Among the many antibiotics isolated from the actinomycetes is the group of chemically related compounds called the macrolides. In 1950, picromycin, the first of this group to be identified as a macrolide compound, was first reported. In 1952, erythromycin and carbomycin were reported as new antibiotics, and they were followed in subsequent years by other macrolides. Currently, more than 40 such compounds are known, and new ones are likely to appear in the future. Of all of these, only two, erythromycin and oleandomycin, have been available consistently for medical use in the United States. In recent years, interest has shifted away from novel macrolides isolated from soil samples (e.g., spiramycin, josamycin, and rosamicin), all of which thus far have proved to be clinically inferior to erythromycin and semisynthetic derivatives of erythromycin (e.g., clarithromycin and azithromycin), which have superior pharmacokinetic properties because of their enhanced acid stability and improved distribution properties.

Pharmacokinetic Properties Macrolides

The macrolide antibiotics have three common chemical characteristics: (a) a large lactone ring (which prompted the name macrolide), (b) a ketone group, and (c) a glycosidi-cally linked amino sugar. Usually, the lactone ring has 12, 14, or 16 atoms in it, and it is often unsaturated, with an olefinic group conjugated with the ketone function. (The polyene macrocyclic lactones, such as natamycin and amphotericin B; the ansamycins, such as rifampin; and the polypeptide lactones generally are not included among the macrolide antibiotics.) They may have, in addition to the amino sugar, a neutral sugar that is linked glycosidi-cally to the lactone ring (see discussion that follows under "Erythromycin"). Because of the dimethylamino group on the sugar moiety, the macrolides are bases that form salts with pKa values between 6.0 and 9.0. This feature has been used to make clinically useful salts. The free bases are only slightly soluble in water but dissolve in somewhat polar organic solvents. They are stable in aqueous solutions at or below room temperature but are inactivated by acids, bases, and heat. The chemistry of macrolide antibiotics has been the subject of several reviews.190,191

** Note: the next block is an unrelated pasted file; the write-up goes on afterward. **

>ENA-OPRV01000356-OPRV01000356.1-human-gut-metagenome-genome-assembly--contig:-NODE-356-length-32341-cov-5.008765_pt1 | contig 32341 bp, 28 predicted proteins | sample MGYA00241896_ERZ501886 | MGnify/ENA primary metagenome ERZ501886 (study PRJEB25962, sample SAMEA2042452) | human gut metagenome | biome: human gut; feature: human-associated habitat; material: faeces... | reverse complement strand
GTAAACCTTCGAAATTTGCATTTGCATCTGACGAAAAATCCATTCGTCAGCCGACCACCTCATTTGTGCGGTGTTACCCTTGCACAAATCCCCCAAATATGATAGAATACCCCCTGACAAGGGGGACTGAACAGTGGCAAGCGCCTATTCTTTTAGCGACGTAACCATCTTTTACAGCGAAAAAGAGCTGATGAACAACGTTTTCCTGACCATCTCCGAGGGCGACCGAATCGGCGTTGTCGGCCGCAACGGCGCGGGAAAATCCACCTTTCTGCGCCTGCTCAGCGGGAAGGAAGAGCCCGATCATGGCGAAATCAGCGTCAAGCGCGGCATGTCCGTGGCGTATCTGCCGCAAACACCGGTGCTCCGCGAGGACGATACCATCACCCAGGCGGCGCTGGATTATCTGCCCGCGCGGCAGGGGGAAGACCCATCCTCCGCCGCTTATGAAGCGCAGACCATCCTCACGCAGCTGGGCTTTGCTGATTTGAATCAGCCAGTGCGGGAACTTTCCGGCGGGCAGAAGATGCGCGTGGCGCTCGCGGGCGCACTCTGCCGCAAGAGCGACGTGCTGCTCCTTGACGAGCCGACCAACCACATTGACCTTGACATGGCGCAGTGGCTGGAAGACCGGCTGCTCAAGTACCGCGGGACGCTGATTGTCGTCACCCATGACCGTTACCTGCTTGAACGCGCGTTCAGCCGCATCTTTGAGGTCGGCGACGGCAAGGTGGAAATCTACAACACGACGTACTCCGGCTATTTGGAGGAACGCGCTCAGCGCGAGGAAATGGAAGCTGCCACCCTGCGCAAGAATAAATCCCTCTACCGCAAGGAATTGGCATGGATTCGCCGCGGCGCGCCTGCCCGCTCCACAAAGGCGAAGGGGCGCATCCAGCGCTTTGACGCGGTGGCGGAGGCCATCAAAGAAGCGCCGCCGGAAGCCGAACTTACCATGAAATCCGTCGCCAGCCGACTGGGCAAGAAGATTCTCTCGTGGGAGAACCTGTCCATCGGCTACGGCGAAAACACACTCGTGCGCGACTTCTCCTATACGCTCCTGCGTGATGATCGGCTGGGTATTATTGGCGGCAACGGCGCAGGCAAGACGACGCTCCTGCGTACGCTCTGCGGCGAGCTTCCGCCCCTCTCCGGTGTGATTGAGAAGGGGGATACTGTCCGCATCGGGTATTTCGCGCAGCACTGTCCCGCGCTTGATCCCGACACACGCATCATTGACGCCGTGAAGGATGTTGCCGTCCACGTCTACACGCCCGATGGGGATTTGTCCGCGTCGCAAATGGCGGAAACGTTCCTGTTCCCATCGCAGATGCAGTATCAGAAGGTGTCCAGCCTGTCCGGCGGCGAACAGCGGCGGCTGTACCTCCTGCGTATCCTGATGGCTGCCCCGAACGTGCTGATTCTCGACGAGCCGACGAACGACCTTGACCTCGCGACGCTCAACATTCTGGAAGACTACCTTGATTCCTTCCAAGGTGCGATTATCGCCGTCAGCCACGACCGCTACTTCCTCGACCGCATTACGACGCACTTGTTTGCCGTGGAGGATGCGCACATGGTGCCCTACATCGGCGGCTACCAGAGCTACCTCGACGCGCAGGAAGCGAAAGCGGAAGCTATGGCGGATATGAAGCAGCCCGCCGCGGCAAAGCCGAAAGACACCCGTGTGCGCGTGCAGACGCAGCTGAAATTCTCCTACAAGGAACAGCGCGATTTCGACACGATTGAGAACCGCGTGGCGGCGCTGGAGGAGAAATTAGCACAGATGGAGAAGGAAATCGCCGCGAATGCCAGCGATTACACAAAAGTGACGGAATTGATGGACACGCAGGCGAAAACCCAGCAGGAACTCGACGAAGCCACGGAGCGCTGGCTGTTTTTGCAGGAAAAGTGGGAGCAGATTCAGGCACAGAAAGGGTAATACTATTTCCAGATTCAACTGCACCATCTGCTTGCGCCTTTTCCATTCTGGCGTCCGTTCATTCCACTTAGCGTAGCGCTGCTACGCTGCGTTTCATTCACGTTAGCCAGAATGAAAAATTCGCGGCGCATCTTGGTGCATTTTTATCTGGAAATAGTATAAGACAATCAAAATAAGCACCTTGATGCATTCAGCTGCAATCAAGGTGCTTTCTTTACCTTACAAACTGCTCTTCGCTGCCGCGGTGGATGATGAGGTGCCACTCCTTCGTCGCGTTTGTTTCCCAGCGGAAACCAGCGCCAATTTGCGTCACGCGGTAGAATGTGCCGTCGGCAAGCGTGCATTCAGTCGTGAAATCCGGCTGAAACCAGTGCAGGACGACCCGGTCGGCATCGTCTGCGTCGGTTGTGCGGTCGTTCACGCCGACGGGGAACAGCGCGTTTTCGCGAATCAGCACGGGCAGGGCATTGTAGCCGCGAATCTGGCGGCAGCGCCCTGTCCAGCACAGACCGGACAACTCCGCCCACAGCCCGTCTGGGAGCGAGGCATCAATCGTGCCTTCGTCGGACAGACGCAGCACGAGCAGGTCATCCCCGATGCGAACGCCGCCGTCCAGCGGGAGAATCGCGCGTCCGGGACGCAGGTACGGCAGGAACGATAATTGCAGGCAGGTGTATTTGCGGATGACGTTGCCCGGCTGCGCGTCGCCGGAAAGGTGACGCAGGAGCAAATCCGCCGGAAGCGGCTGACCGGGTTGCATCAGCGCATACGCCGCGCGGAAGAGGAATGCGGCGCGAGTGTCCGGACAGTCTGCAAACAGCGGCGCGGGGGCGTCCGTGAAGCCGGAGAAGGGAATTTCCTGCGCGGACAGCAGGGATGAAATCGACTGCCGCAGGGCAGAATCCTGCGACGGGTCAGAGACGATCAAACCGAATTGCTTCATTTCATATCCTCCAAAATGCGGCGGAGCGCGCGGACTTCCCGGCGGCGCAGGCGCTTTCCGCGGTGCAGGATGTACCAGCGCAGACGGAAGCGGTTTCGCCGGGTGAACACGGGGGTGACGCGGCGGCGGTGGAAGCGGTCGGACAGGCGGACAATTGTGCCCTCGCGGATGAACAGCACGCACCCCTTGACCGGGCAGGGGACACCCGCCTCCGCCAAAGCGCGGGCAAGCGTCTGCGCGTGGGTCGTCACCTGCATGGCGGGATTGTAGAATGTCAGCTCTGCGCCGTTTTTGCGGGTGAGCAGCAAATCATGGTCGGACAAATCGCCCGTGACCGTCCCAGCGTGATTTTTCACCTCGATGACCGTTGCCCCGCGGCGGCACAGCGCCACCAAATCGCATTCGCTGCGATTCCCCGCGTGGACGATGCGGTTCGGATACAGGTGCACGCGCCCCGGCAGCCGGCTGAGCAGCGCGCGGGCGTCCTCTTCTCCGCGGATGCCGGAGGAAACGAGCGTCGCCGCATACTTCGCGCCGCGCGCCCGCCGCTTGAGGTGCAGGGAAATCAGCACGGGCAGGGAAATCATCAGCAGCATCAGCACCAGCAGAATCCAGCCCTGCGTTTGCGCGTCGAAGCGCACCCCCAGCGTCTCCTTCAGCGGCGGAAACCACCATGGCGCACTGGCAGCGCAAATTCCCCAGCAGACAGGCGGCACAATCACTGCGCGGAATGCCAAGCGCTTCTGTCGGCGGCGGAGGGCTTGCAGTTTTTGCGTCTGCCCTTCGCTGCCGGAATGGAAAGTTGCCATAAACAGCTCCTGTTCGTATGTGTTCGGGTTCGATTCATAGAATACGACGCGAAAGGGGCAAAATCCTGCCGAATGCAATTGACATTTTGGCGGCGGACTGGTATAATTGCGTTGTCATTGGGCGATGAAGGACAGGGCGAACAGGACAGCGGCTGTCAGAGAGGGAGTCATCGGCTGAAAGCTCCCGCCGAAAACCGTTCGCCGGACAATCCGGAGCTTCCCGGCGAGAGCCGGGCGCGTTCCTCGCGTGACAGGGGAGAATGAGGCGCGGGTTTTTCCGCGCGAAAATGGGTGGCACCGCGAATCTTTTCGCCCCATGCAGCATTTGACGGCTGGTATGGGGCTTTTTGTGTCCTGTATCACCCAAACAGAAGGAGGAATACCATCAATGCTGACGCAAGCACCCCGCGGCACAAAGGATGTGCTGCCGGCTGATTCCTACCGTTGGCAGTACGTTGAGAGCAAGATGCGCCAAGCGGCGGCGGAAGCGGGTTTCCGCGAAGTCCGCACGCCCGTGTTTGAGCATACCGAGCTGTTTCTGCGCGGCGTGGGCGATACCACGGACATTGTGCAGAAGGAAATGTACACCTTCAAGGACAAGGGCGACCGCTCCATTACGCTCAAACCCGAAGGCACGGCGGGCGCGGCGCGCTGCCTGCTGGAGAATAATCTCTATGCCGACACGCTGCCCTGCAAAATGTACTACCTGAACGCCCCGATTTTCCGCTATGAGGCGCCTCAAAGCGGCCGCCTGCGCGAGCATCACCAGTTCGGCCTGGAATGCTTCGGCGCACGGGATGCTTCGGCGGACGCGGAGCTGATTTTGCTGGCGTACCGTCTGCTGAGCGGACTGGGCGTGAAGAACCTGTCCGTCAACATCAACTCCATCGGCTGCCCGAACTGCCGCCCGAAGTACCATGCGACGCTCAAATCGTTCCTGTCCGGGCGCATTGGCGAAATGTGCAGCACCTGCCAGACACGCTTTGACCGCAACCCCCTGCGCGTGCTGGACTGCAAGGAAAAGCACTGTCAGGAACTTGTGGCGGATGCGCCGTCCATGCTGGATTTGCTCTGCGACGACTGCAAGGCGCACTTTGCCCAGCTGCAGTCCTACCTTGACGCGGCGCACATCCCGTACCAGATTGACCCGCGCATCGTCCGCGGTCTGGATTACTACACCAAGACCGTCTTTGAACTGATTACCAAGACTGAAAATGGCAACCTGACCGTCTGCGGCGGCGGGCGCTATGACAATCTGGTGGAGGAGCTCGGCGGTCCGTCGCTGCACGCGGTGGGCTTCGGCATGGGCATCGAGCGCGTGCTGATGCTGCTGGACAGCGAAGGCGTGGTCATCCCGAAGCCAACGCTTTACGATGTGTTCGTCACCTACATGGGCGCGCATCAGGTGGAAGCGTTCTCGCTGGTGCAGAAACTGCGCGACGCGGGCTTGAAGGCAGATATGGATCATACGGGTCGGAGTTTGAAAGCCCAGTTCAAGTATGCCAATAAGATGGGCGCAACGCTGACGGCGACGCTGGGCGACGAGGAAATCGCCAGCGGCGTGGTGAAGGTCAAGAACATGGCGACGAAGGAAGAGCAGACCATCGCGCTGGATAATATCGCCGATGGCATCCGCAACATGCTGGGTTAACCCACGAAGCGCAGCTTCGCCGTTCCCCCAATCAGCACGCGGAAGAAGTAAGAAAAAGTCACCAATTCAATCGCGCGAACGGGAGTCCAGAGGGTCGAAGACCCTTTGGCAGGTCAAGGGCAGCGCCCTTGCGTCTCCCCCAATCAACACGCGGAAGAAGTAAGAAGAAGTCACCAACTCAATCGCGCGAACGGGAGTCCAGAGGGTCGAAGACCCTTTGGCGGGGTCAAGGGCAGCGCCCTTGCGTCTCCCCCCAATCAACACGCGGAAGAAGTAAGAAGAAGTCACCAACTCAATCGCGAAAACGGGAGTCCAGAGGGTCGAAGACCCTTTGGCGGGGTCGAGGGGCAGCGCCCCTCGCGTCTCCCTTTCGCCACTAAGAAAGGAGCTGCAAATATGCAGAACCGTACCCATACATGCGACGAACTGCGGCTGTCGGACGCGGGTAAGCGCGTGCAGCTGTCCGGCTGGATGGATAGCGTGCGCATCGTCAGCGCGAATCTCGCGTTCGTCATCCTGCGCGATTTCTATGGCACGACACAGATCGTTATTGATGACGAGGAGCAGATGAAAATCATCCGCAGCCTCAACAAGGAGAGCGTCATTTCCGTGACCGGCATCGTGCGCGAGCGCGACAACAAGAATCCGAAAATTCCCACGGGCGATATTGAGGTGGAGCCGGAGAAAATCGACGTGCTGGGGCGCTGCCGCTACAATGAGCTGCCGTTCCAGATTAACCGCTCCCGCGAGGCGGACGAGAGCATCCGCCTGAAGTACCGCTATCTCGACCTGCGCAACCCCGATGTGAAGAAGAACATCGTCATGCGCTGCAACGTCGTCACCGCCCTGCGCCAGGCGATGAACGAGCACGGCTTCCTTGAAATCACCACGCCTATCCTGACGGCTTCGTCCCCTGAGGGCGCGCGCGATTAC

Mechanism of Action and Resistance

Some details of the mechanism of antibacterial action of erythromycin are known. It binds selectively to a specific site on the 50S ribosomal subunit to prevent the translocation step of bacterial protein synthesis.192 It does not bind to mammalian ribosomes. Broadly based, nonspecific resistance to the antibacterial action of erythromycin among many species of Gram-negative bacilli appears to be largely related to the inability of the antibiotic to penetrate the cell walls of these organisms.193 In fact, the sensitivities of members of the Enterobacteriaceae family are pH dependent, with MICs decreasing as a function of increasing pH. Furthermore, protoplasts from Gram-negative bacilli, which lack cell walls, are sensitive to erythromycin. A highly specific resistance mechanism to the macrolide antibiotics occurs in erythromycin-resistant strains of S. aureus.194,195 Such strains produce an enzyme that methylates a specific adenine residue at the erythromycin-binding site of the bacterial 50S ribosomal subunit. The methylated ribosomal RNA remains active in protein synthesis but no longer binds erythromycin. Bacterial resistance to the lincomycins apparently also occurs by this mechanism.

Spectrum of Activity

The spectrum of antibacterial activity of the more potent macrolides, such as erythromycin, resembles that of penicillin. They are frequently active against bacterial strains that are resistant to the penicillins. The macrolides are generally effective against most species of Gram-positive bacteria, both cocci and bacilli, and exhibit useful effectiveness against Gram-negative cocci, especially Neisseria spp. Many of the macrolides are also effective against Treponema pallidum. In contrast to penicillin, macrolides are also effective against Mycoplasma, Chlamydia, Campylobacter, and Legionella spp. Their activity against most species of Gram-negative bacilli is generally low and often unpredictable, though some strains of H. influenzae and Brucella spp. are sensitive.



Early in 1952, McGuire et al.196 reported the isolation of erythromycin (E-Mycin, Erythrocin, Ilotycin) from Streptomyces erythraeus. It achieved rapid early acceptance as a well-tolerated antibiotic of value for the treatment of various upper respiratory and soft-tissue infections caused by Gram-positive bacteria. It is also effective against many venereal diseases, including gonorrhea and syphilis, and provides a useful alternative for the treatment of many infections in patients allergic to penicillins. More recently, erythromycin was shown to be effective therapy for Eaton agent pneumonia (Mycoplasma pneumoniae), venereal diseases caused by Chlamydia, bacterial enteritis caused by Campylobacter jejuni, and Legionnaires disease.

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